My recommendation for using the volunteering data is to get arelgHLB (continuing the example), the companion accuracy code ArelgHaccb, and drop the observations for which ArelgHaccb >= 890. Warning: If you do not drop the observations for which ArelgHaccb >= 890, you must look at these observations one-by-one and decide how you want to handle them. To make sure you do this one-by-one checking I have set arelgHLB = -999. Volunteering data without imputations are available in a separate file (see Wilhelm 2006c). The separate file contains a more detailed accuracy code that explains exactly what inconsistencies occurred (if any) when the respondent answered the volunteering questions.

Three other volunteering variables are available in the present extract. Two variables are from the initial screening questions (M14) about whether the respondent did any volunteering last month and last year: HMONTH and HYEAR. The corresponding variables for the wife are WMONTH and WYEAR. The raw variables in the PSID Family File or from the Data Center for volunteered last month/year (ER23550–ER23553) are for the respondent and respondent’s spouse. The variables in this extract (e.g., HYEAR and WYEAR) have been switched from respondent/spouse to head/wife using the variable indicating whether the head or wife was the respondent (respondent2003).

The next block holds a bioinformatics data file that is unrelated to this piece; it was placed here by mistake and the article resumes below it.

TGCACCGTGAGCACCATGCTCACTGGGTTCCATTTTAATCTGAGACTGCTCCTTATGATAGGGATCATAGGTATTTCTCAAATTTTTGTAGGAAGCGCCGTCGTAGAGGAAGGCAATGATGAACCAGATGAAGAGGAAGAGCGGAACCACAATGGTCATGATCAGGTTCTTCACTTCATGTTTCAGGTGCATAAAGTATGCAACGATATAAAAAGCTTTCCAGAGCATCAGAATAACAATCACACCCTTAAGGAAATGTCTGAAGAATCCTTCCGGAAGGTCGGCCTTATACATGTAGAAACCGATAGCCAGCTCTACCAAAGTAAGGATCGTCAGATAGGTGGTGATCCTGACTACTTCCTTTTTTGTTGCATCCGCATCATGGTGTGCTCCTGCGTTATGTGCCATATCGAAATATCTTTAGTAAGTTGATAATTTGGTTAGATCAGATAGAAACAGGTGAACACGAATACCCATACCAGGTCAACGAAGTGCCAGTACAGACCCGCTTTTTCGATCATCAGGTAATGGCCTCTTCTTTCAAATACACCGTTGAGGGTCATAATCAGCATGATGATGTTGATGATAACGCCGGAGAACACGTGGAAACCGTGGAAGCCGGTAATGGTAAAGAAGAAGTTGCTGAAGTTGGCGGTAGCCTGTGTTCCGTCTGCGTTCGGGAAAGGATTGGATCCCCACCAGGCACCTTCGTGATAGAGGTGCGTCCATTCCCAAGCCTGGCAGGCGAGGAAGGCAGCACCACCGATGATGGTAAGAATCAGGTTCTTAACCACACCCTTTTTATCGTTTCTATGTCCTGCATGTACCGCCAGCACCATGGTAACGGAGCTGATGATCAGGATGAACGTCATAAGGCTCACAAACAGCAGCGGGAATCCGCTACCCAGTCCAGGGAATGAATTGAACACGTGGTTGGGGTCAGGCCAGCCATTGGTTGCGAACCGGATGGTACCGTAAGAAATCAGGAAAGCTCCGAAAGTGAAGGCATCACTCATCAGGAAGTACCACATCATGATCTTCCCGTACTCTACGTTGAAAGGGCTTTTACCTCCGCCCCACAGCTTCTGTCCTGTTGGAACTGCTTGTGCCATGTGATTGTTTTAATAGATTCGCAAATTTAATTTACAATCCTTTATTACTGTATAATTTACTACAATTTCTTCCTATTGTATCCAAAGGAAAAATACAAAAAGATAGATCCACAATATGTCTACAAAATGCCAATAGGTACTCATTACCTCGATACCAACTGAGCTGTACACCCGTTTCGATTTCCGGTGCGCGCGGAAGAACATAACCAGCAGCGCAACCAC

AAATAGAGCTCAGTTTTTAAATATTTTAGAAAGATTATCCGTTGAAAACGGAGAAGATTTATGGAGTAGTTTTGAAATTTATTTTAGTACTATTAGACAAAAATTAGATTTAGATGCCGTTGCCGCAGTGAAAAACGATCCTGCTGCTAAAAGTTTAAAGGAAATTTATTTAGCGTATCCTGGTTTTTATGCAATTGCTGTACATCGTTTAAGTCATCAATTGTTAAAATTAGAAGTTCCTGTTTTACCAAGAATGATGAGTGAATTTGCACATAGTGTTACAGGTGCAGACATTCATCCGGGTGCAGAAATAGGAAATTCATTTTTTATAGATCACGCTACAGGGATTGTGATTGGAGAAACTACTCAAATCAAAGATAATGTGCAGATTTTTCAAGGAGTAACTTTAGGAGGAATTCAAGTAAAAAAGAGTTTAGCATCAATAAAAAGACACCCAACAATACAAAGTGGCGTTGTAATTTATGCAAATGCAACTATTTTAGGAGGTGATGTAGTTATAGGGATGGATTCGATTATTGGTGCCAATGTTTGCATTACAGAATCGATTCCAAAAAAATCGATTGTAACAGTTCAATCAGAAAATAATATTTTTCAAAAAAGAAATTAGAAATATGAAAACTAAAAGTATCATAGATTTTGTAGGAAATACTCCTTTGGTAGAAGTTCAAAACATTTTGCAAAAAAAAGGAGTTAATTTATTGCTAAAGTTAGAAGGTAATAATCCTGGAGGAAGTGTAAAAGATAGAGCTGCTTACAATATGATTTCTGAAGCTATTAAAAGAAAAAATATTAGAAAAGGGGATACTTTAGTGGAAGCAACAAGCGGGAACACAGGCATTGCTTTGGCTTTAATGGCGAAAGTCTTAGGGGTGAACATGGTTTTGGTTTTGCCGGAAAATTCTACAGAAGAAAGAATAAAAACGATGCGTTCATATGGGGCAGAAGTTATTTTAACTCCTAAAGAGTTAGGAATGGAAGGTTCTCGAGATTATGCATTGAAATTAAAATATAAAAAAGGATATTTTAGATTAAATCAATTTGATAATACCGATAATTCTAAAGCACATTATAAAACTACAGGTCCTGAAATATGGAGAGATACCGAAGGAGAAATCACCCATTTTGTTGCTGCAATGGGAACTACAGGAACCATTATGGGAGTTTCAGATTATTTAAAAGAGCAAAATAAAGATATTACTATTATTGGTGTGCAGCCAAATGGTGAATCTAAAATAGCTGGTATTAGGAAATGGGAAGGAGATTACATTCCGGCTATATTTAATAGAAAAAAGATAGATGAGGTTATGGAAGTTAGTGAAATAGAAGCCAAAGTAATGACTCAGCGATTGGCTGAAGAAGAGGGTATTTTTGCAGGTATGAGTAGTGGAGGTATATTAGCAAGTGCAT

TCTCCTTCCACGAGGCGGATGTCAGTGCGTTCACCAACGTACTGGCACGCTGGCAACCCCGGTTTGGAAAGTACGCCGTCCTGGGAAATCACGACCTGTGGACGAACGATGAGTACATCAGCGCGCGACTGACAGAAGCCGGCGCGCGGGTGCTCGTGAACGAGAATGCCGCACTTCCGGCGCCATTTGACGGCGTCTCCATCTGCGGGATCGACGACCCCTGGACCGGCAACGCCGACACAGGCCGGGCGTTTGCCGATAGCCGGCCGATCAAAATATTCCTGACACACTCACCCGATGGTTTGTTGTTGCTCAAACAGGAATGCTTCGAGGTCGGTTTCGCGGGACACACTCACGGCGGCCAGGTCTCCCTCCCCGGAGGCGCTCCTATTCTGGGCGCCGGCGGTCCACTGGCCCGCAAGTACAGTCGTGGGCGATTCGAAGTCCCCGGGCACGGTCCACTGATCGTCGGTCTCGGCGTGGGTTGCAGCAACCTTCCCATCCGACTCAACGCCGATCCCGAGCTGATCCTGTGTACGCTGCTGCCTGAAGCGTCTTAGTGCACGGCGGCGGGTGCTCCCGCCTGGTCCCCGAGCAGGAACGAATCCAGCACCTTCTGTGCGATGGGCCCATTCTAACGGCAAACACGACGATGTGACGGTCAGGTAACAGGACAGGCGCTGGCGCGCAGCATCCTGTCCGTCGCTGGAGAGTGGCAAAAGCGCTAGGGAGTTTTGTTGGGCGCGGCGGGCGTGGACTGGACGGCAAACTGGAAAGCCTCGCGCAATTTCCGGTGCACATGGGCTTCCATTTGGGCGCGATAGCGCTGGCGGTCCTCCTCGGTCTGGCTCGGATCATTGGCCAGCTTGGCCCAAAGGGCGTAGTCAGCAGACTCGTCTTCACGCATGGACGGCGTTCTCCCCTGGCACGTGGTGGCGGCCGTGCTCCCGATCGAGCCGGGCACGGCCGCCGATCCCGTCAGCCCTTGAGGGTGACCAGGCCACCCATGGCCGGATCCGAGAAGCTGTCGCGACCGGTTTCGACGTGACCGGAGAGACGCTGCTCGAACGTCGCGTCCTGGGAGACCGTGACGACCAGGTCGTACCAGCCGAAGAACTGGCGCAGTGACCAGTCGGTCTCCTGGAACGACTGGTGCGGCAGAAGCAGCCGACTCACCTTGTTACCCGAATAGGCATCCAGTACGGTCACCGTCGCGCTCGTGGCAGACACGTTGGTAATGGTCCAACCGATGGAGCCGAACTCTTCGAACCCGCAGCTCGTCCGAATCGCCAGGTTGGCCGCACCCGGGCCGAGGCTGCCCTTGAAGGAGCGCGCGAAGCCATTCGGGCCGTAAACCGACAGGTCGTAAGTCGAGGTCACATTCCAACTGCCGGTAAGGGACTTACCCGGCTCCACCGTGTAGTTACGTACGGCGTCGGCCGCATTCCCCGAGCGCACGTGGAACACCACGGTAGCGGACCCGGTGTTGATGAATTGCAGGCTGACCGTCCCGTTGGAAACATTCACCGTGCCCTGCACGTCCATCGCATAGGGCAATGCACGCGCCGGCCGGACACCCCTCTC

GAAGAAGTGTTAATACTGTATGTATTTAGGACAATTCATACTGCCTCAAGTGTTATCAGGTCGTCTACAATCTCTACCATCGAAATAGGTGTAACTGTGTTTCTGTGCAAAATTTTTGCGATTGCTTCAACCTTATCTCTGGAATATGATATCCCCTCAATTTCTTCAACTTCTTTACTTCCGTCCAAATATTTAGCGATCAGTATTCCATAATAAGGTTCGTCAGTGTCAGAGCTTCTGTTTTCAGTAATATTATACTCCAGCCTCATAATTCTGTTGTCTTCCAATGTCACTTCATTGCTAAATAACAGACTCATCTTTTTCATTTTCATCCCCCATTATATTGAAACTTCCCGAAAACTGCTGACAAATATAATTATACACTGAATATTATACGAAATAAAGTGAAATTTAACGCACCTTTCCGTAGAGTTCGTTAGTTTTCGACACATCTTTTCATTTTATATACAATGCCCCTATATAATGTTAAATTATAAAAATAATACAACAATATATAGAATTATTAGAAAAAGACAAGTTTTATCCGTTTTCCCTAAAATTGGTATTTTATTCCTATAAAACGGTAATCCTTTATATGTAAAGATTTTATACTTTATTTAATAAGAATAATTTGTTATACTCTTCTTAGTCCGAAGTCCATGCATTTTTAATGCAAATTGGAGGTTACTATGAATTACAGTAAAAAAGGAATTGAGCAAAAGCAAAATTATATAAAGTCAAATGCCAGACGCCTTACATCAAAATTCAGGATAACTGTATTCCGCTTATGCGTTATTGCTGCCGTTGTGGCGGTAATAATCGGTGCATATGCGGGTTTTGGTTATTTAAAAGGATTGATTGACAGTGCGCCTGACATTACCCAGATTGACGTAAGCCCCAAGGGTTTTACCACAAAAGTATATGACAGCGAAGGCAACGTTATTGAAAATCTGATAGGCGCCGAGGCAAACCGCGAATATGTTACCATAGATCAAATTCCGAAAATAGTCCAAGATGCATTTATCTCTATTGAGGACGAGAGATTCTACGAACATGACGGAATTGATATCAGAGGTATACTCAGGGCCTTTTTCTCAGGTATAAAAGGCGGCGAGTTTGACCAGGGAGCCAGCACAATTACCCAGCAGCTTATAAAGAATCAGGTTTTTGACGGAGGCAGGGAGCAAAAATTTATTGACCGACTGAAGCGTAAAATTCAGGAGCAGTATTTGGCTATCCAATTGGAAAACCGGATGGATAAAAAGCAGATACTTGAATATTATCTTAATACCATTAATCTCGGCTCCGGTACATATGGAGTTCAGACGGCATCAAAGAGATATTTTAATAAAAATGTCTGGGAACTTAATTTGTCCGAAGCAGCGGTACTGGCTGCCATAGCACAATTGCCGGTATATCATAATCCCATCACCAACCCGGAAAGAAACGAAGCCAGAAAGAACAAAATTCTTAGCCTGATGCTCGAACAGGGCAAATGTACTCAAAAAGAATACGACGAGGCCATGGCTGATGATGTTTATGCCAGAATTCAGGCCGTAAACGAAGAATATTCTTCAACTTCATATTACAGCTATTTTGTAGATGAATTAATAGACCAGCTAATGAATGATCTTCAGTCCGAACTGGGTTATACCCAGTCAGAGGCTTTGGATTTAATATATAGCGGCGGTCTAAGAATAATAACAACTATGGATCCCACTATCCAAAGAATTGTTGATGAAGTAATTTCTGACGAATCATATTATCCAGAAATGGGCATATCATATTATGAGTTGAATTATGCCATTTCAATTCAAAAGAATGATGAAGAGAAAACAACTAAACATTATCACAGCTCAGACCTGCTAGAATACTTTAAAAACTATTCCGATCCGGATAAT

The last volunteering variable adds together the annual hours volunteered through the six types of secular organizations. The secular annual hours variables AsecularHLB and AsecularWLB do not have companion accuracy codes, but are set to “-999” if any of the six component types had an accuracy code >=890.

Finally note that the 2003 volunteering questions are very different from the 2001 volunteering questions. The 2001 questions asked about volunteering ten or more hours, while the 2003 questions had no threshold. Probably more importantly, the 2001 hours question simply asked the respondent to estimate how many hours were volunteered last year, while the 2003 hours questions were completely redesigned.

This can be compared to the 2001 data. The percentages volunteering are higher in the 2003 data if the percentages are derived from the single question about whether any volunteering was done last year. For example, the percentage volunteering from the 2003 data is 31.1, compared to 27.4 from the 2001 data. The percentages volunteering in the 2003 data are closer to those in the 2001 data if the percentages from the 2003 data are derived from the hours questions. For example, the 2003 percentage volunteering in this case is 29.1. The median hours volunteered (conditional on volunteering) in the 2003 data is 80, much higher than the median of 52 hours from the 2001 data. In short, the “any volunteering” indicators may be comparable across 2001 and 2003, but the hours certainly are not. Volunteering questions in 2005 and subsequent waves will be identical to the 2003 questions.